The third paragraph you quoted refers to both preflight and non-preflight CORS requests (thus "... end up not being shared [with the requesting script] or fail the CORS-preflight..."; the italicized part only makes sense for non-preflight requests, where either it was a simple request or the preflight already occurred).
Thus, while the HTTP OPTIONS request handler for preflights should generally involve very little logic, the GET/POST/PUT/PATCH/DELETE/etc. handlers for non-preflight requests very often do lots of work even if not returning a "successful" CORS response (one that will be shared with the requesting script) due to not returning the necessary headers. Indeed, the server might not even be CORS-aware, and end up processing the request as normal without even executing any logic to determine whether or not to attach CORS response headers (or which values to set for them).
To answer your actual question: unless the server is (mis)configured such that it does interesting operations on OPTIONS requests, or perhaps if the list of allowed origins/headers/methods/etc. is unknown and you want to try to find it via a string comparison timing attack (good luck...), no, timing attacks on preflight requests in particular likely don't matter. But that doesn't mean timing attacks on unsuccessful CORS requests can't still be very effective!
For a simple example of a timing attack leaking data through unsuccessful CORS requests, consider the following scenario. You, the attacker, want to know if Alice and I have been chatting on site C[hat] recently. Site C has a search function for chat messages, and this search function is not protected against CSRF (because it's not state-changing). However, the search function uses an index to quickly determine whether there are any messages that meet the search criteria, before extracting the actual message bodies to generate links and snippets for the response page. You control site E[vil], which my browser is visiting while logged into C, and thus you can make my browser execute scripts. C doesn't trust E, so CORS requests will fail. You can nonetheless have my browser initiate a CORS request from E to C, searching for e.g. messages from Alice in the last week. You then start a timer and, when the CORS callback/continuation executes, check the timer to see if the response took under perhaps 30ms (implies no messages found, with a margin for some network latency) or over 50ms (implies that the server found messages and generated a page of results). You can even try search queries that should definitely have, or not have, results, in order to determine the timing of each sort of query.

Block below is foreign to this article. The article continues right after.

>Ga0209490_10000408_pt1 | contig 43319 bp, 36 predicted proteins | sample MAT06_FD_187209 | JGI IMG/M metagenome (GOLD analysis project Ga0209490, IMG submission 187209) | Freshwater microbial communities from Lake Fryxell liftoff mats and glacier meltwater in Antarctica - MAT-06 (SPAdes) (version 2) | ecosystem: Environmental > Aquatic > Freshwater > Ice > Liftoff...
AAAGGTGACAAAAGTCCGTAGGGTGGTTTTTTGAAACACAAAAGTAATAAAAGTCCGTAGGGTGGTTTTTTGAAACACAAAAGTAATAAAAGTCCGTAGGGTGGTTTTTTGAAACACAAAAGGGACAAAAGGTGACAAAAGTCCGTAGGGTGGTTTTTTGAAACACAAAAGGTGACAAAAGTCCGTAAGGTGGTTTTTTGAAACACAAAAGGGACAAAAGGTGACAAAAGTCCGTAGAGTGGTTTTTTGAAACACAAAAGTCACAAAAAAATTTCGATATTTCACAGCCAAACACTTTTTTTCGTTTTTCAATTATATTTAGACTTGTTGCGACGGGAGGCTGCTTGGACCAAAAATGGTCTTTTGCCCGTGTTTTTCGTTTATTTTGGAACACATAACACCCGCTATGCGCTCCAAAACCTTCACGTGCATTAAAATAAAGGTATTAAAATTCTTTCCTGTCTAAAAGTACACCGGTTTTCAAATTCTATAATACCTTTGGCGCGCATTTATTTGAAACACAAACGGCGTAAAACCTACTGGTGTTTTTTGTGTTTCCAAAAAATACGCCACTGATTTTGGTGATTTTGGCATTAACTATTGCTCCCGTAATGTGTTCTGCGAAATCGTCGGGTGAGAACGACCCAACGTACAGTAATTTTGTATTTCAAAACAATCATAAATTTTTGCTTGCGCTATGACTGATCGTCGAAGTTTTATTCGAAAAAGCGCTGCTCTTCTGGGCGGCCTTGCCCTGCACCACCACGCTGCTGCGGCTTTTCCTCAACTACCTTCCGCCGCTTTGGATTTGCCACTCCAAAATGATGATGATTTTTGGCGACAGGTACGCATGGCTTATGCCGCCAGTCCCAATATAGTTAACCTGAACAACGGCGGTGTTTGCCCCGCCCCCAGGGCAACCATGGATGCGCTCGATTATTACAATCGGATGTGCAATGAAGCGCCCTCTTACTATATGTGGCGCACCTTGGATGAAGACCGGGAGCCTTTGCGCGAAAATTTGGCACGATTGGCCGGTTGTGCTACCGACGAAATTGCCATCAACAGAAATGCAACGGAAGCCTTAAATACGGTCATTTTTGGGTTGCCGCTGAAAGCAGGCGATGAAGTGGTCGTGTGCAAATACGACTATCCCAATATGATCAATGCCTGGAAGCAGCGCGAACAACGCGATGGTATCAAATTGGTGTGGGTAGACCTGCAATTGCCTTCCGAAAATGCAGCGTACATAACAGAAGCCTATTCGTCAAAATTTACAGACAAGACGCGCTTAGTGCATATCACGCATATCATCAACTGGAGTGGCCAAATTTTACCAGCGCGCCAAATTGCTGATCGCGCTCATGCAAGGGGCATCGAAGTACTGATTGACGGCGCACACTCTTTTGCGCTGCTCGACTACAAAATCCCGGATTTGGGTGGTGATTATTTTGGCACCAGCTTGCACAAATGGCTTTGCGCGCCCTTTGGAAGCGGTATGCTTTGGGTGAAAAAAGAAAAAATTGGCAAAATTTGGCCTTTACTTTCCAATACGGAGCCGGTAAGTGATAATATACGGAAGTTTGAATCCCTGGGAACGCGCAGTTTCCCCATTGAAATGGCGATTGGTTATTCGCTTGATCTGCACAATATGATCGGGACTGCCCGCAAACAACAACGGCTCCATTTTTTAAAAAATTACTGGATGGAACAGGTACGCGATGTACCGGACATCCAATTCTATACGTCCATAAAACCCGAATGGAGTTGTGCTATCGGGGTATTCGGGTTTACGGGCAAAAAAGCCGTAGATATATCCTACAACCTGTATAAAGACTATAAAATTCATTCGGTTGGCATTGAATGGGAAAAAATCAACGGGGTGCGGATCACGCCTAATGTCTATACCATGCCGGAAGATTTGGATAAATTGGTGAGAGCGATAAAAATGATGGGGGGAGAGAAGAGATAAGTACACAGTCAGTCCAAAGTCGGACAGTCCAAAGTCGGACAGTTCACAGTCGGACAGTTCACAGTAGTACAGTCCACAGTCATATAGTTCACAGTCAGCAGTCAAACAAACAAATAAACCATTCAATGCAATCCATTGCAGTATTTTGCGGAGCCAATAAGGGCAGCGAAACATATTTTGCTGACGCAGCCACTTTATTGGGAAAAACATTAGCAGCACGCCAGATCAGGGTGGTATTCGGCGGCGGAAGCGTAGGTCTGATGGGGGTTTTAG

Either way, you can't actually see the search results (because the CORS request fails; your callback/continuation is in the error path) but you can tell whether any results exist and, by fine-tuning the search query, can potentially discover some details about them (like whether they contain a particular phrase, or narrow down what window they occurred in). As with all timing attacks, there'd be some noise in the results, but you can submit many requests to get averages. This would be all unbeknownst to me unless I was monitoring my network requests carefully.